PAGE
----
Vanguard LifeStrategy Funds

One feature of Vanguard’s investment platform is its LifeStrategy Funds. There are 5 life strategy funds, each of which has different equities exposure in multiples of 20%. (e.g. there is a 20% equity fund, a 40% fund, a 60% fund, etc).

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All LifeStrategy funds have excellent market performance and are structured to yield optimal ratios of risk/reward for investors depending on their investment preferences.

The riskier allocations for the LifeStrategy fund put more stock in emerging markets and corporate equities which consequently yields higher returns. 

Vanguard Target Retirement Funds

Vanguard also has its target-date retirement funds that are ready-made to hit benchmarks by certain timeframes. The composition of the target retirement funds changes over time and starts off with more equities and shares.

Over time, portfolio allocations change to put more money in bonds so the portfolio gets less risky as time goes on and the target date draws near. Target date funds start with timeframes as little as 5 years up to 50 years

Index and Active Funds

Index funds and Active Vanguard funds take up the most space on Vanguard’s investment roster and they currently offer 39 different index funds and active Vanguard funds.

These funds range from very conservative and focusing mostly on bonds to much more aggressive and focusing on stocks. Vanguard also has a singular money market fund that focuses on European sectors. All of these funds have different ongoing charges that end up being reflected in the price of the security itself. 

Is Vanguard Legit? Is My Money Safe?

Yes, 100%. Vanguard is one of the most well-known wealth management companies in the world and manages trillions of pounds in wealth.

Vanguard secures all accounts with time-out features, additional security codes for transactions, encrypted online withdrawals. They use standard bank-level protocols to protect your financial and personal information. 

Further, Vanguard is regulated by the Financial Conduct Authority (FCA) and part of the Financial Services Compensation Scheme. Up to £85,000 of your investments will be protected in the unlikely event the company goes under. 

So all in all, Vanguard is extremely safe to use and your money is secure. They will not steal anything and hackers will not be able to get into your account. Plus, there are several additional features you can use to improve your account security and prevent hackers and other bad actors. 

What Are People Saying About Vanguard?

Overall, Vanguard has a very popular reception on the internet. Not only is the company global in its reach but it has good reviews. We checked out Vanguard UK’s Trustpilot page and here is what we found.

The company has a 3.8 out of 5 rating from nearly 200 reviews. The majority of reviews rank the Vanguard-specific funds very highly and praise that you are able to pick and choose between the 75+ Vanguard funds to custom make a profile. 

There are a few handfuls of complaints though. Most complaints are aimed either at investment selection or slow customer service, particularly with regard to transferring accounts from other platforms.

A common complaint we found is that it takes a long time to transfer ISA accounts in both directions. As far as available investments go, Vanguard only allows you to invest in Vanguard funds, which may be too restricting for some investors. 

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Vanguard Fees

Vanguard also manages to keep fees low and transparent. All accounts have a low 0.15% annual account management fee and fees on funds come in at about 0.20% on average.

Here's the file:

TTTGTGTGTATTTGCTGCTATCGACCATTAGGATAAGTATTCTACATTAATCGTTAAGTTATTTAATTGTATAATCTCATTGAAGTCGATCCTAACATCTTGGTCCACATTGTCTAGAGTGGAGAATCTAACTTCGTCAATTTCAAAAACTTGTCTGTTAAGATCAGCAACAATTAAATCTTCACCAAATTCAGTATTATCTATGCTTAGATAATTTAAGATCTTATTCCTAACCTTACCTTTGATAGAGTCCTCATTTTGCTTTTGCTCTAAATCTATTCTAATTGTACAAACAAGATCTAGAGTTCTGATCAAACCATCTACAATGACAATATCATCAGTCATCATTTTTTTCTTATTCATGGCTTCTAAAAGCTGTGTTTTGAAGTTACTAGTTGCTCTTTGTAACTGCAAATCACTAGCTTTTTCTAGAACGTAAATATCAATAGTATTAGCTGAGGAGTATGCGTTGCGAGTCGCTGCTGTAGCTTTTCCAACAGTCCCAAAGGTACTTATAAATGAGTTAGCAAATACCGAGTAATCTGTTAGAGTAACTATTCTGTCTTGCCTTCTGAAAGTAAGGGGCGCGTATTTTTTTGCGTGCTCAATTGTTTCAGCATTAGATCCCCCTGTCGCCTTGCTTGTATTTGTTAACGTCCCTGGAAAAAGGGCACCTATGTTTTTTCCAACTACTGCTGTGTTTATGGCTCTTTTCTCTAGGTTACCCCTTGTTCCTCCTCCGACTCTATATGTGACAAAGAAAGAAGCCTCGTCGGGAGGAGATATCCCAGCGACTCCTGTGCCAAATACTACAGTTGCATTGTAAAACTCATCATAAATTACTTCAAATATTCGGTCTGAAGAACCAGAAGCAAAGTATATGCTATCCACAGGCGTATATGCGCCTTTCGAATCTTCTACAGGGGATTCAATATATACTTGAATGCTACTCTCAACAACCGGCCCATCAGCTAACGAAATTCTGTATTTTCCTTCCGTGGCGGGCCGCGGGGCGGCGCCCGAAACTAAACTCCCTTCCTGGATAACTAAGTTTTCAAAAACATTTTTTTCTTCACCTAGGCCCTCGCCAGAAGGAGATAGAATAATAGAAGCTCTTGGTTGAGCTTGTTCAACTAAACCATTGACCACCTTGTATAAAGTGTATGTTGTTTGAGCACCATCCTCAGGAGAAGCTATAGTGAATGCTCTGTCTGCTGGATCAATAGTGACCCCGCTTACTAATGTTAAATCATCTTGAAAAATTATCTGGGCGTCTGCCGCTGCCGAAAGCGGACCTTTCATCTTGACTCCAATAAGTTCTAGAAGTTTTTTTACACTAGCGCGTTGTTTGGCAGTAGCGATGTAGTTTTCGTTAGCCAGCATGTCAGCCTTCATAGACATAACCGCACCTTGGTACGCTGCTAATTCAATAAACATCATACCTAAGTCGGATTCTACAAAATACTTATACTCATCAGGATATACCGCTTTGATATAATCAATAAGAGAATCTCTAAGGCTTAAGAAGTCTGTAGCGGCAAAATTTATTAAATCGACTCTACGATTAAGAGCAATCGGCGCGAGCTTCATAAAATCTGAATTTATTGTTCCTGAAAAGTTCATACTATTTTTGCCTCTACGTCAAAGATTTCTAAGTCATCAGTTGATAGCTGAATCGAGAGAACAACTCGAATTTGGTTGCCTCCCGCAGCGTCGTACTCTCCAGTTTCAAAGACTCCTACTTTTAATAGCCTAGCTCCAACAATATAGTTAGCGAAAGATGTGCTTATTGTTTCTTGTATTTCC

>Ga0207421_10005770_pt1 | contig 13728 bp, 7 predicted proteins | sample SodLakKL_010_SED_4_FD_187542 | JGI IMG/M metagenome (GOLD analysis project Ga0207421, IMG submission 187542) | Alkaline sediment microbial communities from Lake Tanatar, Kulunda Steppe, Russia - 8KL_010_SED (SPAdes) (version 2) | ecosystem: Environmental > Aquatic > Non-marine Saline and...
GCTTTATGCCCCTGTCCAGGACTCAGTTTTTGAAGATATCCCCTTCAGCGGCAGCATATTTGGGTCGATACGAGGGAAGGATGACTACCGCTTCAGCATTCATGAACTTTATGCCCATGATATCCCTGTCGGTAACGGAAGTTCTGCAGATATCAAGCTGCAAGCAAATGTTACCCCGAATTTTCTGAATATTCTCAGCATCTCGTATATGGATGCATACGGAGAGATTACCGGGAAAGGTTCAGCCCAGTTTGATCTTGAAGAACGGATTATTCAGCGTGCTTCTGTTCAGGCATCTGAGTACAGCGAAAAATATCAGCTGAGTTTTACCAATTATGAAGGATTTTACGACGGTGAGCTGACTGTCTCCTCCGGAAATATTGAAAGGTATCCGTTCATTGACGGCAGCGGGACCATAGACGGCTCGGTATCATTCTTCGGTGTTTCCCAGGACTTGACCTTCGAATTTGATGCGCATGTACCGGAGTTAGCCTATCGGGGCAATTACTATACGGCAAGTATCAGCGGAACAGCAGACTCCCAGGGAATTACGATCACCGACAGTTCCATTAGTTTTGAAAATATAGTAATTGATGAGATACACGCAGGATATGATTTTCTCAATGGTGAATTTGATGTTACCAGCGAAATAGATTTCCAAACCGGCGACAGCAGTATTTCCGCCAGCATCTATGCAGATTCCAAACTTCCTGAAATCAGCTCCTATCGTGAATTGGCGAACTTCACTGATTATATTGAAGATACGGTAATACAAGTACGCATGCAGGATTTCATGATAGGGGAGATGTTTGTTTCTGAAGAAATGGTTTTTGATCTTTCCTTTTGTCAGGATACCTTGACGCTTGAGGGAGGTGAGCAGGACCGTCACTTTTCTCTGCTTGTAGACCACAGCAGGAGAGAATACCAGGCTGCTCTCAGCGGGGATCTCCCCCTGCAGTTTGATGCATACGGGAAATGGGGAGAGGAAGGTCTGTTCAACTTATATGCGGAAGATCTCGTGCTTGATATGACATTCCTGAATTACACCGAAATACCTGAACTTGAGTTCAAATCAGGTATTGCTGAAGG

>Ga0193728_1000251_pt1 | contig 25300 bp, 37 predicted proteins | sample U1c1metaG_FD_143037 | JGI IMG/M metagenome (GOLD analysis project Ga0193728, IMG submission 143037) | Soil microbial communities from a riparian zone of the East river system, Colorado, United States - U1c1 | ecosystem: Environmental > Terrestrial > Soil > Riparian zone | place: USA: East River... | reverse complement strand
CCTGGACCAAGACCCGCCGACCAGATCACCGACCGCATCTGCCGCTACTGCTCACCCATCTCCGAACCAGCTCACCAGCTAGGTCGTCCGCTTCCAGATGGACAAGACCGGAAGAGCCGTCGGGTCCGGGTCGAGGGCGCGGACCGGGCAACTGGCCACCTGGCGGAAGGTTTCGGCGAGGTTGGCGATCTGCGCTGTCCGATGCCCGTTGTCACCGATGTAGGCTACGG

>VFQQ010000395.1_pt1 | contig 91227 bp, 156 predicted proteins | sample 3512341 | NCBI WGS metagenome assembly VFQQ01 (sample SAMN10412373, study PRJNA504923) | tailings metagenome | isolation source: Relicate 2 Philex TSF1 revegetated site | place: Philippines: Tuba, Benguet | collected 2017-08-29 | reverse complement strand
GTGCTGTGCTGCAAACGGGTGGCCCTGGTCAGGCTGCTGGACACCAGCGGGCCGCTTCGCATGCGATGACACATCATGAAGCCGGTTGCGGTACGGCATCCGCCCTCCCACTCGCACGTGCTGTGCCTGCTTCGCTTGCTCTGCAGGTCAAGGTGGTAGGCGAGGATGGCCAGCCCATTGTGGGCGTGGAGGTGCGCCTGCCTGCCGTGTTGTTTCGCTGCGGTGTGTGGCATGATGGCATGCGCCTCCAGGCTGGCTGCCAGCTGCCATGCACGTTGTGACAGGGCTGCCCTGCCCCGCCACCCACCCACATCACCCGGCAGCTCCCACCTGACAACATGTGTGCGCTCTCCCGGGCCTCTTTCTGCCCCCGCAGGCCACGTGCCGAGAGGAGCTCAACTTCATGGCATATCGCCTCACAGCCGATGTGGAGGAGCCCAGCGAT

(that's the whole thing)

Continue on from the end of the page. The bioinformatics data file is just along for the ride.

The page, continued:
In other words, it is very cheap to invest with Vanguard’s online platform and in fact, they are one of the cheapest brokers to use. They do charge periodic one-off bid-offer spreads on some trades, but these fees are so small that they are negligible from the investor standpoint. 

Vanguard Pros & Cons

Pros

  • Global recognition. Vanguard is a globally recognized wealth management company and manages trillions of pounds in assets. They are the single largest fund provider in the world and manage some of the wealthiest people’s money. 
  • Excellent-quality funds. Vanguard’s funds are the focal point of the service and include over 75 handcrafted funds that span virtually every industry out there. The funds range in composition between fully equities and fully bonds and there are a few specialist funds that have a unique focus. 
  • Low fees. Vanguard has a low and transparent fee structure. You pay a 0.15% annual management fee for all accounts and fund fees average around 0.20% per fund. These are very low for a UK online brokerage. 
  • Funds, funds, funds. Vanguard is the de-facto inventor of the investment tracker fund and they have over 75 handcrafted funds to choose from. You will certainly find something that captures your interest. 

Cons

  • Investment selection. You can only invest in funds that are run with Vanguard, so some investors might find the platform restrictive. 
  • Limited research. Strangely enough, Vanguard does not have a large research library for beginner investors. 

Final Thoughts

So, is Vanguard good for the beginner investor? We say yes.

When it comes to index investing, Vanguard Investor UK offers some of the best investment products on the market.

Vanguard funds are well known around the world for any client and are great for someone who wants to meet investment goals. Vanguard might not be a good choice for the interactive investor but for passive asset management, it is one of the best options in the UK.

So we highly recommend Vanguard asset management over other investment platforms. It is a good starting point for investing and can be a good idea for savings.

Vanguard fund performance is also one of the best features of their products. Low-cost index funds and equity funds are the content of the investing future and a new way to manage finances.

Tom
About author

Fully qualified CISI Investment adviser for 5 year. Managed UK private client portfolios.